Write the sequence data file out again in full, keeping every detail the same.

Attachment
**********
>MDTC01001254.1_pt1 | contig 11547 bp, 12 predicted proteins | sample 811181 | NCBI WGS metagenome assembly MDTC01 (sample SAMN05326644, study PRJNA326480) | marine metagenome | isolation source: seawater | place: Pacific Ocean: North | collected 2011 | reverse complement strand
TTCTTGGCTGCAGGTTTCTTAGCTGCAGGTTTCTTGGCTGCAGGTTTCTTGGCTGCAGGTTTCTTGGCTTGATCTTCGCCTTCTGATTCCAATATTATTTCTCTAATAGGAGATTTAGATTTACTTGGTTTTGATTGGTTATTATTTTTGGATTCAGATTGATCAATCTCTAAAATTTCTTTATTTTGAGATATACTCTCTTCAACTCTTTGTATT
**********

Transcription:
>MDTC01001254.1_pt1 | contig 11547 bp, 12 predicted proteins | sample 811181 | NCBI WGS metagenome assembly MDTC01 (sample SAMN05326644, study PRJNA326480) | marine metagenome | isolation source: seawater | place: Pacific Ocean: North | collected 2011 | reverse complement strand
TTCTTGGCTGCAGGTTTCTTAGCTGCAGGTTTCTTGGCTGCAGGTTTCTTGGCTGCAGGTTTCTTGGCTTGATCTTCGCCTTCTGATTCCAATATTATTTCTCTAATAGGAGATTTAGATTTACTTGGTTTTGATTGGTTATTATTTTTGGATTCAGATTGATCAATCTCTAAAATTTCTTTATTTTGAGATATACTCTCTTCAACTCTTTGTATT